If you have any Free People's Maneuver, Archery, or Skirmish events in hand you may play them at the appropriate time for free.

During the Assignment phase, if there are more minions than companions (which there quickly will be) you assign them however you choose.

When you have finished the Skirmish phase, if your Fellowship has survived, you move on to the Regroup phase as normal. You do not discard any minions (unless you have a Regroup event or action that allows you to do so).

You may then draw 2 cards, and proceed on to Site 3. There is no limit to the number of cards you can have in your hand, and there is still Initiative.

You then repeat the process, getting another Fellowship phase. Except this time, you play 3 minions. At Site 4, you play 4, and so on, until you have reached Site 9.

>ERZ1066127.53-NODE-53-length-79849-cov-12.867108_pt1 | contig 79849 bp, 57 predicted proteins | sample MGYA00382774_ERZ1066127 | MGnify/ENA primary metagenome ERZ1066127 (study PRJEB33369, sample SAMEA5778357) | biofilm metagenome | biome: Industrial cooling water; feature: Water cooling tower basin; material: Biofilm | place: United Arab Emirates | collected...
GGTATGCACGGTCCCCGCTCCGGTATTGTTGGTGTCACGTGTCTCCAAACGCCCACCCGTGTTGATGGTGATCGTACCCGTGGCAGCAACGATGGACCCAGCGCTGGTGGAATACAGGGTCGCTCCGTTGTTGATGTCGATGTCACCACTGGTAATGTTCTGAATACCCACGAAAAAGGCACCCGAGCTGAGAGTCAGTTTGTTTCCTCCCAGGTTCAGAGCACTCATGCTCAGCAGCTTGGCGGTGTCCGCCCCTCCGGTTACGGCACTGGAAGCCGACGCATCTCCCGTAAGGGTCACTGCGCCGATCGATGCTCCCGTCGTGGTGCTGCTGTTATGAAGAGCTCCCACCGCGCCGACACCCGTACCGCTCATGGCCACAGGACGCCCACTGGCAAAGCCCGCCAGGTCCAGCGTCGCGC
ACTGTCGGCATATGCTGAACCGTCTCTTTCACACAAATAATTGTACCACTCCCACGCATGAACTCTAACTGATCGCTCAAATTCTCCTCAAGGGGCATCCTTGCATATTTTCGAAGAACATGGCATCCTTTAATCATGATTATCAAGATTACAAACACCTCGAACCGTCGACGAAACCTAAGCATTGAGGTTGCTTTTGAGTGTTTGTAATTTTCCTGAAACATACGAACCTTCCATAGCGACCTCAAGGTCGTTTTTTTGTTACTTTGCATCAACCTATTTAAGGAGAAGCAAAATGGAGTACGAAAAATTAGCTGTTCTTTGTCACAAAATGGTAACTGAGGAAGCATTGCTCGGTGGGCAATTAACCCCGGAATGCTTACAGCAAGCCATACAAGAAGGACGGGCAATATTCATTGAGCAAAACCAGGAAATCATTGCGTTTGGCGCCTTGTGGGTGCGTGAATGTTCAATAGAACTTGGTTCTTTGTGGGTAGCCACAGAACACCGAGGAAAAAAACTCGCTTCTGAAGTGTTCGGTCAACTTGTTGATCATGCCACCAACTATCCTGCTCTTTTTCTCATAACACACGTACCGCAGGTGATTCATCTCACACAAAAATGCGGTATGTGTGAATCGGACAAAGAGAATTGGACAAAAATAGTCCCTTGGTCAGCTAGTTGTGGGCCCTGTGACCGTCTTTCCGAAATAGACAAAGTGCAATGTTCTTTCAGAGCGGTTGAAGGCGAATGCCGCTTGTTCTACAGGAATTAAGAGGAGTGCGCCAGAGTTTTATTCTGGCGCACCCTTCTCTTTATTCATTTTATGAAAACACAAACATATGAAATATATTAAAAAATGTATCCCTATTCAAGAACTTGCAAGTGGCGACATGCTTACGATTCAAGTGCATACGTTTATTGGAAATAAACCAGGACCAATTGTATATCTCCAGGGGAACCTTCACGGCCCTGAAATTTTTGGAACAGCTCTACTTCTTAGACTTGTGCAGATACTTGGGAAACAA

This format is titled 'Endurance' as a nod to video games with an 'Endurance' format where they just send bad guys at you until you can't take it anymore.

It's certainly not the same as the Lord of the Rings TCG you know and love, but it's a fun variant, and opens up a different world of strategies and deck types. What dynamic duo of companions lasts the longest? What cards help you survive the longest? How tough do you want to make your 'Minion Deck'? Try it out, and leave a comment to let me know what you think!